… but they have to be back by a week on Thursday…
Having seen the triumph of fiction over fact that was “The Iron Lady”, I was thinking about the “image thing”, and the constant belittling of Labour Leaders. The magnificent Clement Attlee was a case in point – almost always portrayed as dry to the point of aridity, in fact inside the reserved exterior lay the passionate heart of a poet.
To prove this, here is one of his earliest published works, from 1909;
In Limehouse, in Limehouse before the break of day
I hear the feet of many men who go upon their way.
Who wander through the city
The grey and cruel city
Through streets that have no pity
The streets where men decay.
In Limehouse, in Limehouse by night as well as day
I hear the feet of children that go to work or play.
Of children born to sorrow,
The workers of tomorrow,
How shall they work tomorrow
Who get no bread today?
In Limehouse, in Limehouse today and every day
I see the weary mothers who sweat their souls away.
Poor,tired mothers trying
To hush the feeble crying
Of little babies dying
For want of bread today.
In Limehouse, in Limehouse I’m dreaming of the day
When evil times shall perish and be driven clean away.
When father, child and mother
Shall live and love each other
And brother help his brother
In happy work and play.
These are not the words of some prim and paltry lawyer, nor the vainglorious bombast of some posing buffoon. Clement Attlee dedicated his life to improving the lot of the workers, particularly those of his adopted East End home. In that, he was not alone in his generation. Not for him the learned phrases of the petty Oxbridge braggart, nor the empty posturing of the machine politician.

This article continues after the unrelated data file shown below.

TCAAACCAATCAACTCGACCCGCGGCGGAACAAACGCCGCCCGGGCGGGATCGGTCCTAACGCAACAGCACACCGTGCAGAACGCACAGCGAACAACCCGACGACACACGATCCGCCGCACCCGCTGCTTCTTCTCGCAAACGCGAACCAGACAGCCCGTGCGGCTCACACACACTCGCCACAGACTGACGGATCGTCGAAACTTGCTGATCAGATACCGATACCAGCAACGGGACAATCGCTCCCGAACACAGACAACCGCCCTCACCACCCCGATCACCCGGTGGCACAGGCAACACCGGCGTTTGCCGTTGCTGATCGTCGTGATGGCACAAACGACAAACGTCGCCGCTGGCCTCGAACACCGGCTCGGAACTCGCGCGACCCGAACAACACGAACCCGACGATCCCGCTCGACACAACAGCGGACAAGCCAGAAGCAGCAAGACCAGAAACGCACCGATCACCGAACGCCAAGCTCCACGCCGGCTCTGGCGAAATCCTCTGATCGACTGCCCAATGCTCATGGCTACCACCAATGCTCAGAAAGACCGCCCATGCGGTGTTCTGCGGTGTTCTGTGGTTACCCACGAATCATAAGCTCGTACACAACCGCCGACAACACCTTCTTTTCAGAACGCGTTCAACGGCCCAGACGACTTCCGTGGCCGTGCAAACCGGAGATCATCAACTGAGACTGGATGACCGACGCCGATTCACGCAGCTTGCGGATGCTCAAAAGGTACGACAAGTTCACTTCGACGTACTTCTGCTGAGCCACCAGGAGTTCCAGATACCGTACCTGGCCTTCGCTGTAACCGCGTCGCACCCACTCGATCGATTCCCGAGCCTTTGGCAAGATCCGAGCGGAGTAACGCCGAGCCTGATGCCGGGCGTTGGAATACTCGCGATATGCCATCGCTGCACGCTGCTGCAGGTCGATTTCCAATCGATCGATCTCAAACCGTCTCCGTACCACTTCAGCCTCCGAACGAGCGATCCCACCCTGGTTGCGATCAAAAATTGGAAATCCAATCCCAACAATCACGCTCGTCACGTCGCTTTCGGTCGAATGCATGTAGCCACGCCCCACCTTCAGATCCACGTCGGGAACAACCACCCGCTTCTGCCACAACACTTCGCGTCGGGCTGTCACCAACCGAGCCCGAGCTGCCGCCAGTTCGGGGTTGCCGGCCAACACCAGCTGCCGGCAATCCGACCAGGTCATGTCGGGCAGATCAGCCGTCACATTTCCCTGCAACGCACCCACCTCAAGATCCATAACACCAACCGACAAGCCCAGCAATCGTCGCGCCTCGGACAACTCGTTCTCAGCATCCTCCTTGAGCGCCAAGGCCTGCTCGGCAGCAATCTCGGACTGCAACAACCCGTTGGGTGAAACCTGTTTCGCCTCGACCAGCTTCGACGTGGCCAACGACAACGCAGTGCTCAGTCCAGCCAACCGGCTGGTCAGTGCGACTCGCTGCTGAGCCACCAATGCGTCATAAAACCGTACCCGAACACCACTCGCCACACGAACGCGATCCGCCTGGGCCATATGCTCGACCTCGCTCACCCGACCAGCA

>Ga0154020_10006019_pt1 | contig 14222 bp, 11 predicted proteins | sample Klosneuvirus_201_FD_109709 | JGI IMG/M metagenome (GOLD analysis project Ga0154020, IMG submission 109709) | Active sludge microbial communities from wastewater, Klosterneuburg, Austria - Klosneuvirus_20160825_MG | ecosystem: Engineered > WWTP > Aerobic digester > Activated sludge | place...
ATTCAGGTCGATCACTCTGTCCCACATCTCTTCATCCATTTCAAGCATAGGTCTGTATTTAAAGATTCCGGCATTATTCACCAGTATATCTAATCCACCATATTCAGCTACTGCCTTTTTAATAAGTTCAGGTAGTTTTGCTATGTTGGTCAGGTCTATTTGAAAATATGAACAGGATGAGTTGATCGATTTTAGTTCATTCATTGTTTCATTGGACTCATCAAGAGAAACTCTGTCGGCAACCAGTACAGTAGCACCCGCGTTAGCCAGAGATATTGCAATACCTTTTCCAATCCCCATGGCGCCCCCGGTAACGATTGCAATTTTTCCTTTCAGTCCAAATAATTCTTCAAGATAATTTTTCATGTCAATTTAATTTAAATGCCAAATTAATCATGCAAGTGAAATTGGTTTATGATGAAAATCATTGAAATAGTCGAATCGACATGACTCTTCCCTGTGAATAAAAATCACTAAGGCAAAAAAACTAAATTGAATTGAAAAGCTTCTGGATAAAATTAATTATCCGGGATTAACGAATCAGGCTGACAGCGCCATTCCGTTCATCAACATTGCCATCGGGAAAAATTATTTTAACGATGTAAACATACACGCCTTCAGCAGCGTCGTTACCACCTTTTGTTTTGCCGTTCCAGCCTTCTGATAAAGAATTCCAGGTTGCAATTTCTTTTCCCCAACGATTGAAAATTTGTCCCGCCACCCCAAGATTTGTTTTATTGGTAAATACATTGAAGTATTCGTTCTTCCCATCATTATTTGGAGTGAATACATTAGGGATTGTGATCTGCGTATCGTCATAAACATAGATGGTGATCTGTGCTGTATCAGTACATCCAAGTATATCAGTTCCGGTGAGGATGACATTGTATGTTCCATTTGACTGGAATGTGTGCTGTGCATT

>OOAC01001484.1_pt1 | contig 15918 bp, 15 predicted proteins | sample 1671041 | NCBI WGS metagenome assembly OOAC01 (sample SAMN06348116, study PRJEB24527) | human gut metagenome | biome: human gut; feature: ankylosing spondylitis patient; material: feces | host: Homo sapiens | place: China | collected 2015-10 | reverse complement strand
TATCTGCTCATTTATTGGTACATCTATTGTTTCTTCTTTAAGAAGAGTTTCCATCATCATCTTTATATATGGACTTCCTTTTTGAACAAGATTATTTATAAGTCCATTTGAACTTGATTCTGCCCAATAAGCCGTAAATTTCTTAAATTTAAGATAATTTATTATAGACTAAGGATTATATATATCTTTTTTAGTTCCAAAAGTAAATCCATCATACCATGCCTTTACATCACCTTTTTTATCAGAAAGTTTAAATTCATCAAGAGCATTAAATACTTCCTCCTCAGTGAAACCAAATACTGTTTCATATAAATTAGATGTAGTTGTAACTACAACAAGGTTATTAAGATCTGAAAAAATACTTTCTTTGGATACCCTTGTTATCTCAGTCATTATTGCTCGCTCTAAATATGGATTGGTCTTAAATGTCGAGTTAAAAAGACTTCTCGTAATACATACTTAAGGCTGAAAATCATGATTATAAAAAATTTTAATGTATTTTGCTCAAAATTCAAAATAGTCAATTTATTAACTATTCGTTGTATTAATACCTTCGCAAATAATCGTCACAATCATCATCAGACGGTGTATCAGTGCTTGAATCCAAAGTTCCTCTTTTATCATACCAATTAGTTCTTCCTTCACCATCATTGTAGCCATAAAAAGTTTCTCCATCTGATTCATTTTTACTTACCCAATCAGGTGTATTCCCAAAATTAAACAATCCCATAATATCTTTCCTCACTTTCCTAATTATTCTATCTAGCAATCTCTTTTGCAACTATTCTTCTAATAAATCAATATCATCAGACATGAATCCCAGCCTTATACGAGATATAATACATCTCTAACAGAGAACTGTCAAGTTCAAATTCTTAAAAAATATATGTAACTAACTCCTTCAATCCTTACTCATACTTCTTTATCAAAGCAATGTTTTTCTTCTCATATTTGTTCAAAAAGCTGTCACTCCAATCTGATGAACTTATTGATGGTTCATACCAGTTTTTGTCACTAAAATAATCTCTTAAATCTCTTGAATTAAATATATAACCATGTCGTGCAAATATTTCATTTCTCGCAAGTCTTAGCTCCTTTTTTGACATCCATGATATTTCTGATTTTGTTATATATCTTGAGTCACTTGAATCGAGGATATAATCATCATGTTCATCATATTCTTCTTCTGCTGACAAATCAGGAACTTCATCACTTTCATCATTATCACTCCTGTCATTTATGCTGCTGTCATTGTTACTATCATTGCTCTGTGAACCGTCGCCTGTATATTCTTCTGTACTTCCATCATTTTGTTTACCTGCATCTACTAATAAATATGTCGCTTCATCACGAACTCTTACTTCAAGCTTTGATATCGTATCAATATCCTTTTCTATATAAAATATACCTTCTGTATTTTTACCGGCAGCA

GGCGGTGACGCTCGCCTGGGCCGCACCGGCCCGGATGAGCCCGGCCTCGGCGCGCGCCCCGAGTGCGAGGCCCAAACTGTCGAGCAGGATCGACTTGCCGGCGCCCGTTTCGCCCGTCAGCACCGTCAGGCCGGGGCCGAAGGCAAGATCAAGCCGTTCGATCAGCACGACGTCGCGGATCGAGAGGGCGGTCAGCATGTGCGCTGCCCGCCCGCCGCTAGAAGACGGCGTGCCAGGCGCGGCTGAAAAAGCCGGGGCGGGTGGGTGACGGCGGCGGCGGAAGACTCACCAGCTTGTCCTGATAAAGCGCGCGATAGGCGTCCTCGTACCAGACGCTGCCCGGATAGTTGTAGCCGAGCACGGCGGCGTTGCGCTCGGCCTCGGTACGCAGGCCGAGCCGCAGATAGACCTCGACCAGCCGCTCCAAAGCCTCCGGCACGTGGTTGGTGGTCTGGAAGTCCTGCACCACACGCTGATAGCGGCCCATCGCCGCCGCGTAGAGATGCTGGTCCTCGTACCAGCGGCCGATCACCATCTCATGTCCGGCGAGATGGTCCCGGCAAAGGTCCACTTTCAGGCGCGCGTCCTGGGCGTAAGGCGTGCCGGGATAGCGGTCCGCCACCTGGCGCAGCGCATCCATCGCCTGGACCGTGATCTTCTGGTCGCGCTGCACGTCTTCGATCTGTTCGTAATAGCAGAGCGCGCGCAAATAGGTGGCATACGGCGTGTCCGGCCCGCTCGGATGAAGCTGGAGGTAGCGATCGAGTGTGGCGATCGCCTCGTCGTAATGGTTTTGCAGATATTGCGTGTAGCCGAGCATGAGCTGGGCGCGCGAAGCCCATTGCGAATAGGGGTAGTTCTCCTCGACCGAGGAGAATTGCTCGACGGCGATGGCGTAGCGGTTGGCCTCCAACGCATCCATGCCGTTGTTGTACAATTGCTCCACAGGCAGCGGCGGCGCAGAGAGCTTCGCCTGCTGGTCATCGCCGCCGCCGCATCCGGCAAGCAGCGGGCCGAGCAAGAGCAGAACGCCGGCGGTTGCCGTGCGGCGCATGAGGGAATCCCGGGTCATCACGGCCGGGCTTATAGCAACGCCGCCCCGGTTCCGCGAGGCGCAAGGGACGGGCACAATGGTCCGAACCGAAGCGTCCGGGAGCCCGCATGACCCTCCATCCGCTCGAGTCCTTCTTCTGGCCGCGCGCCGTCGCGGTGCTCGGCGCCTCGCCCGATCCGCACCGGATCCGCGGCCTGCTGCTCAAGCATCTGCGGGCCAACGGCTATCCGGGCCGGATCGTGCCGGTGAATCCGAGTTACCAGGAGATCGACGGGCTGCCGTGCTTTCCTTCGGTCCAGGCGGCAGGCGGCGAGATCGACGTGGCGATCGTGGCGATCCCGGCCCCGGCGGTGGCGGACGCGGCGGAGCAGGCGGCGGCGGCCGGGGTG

Sadly, in 2012 the good citizens of Limehouse will have no candidate of his stature standing for Mayor of London. It seems that today’s polite political class have no time left for passion or good works, only vanity and empty lies. With few exceptions, they certainly have no shame as they prostrate themselves before their tax-avoiding masters.
And for all the heaps of prose they generate, they cannot match the masters’ poetry for its clean elegance and noble passion.
Sadly, it is possible to read the verses above and still recognise not only our Capital, but every town and city in our barely United Kingdom, thanks in great part to that great heroine, Margaret Hilda Thatcher. Somebody should tell Meryl Streep before she gives her winners’ speech.
In my opinion, our body politic is much worse off without poets such as these…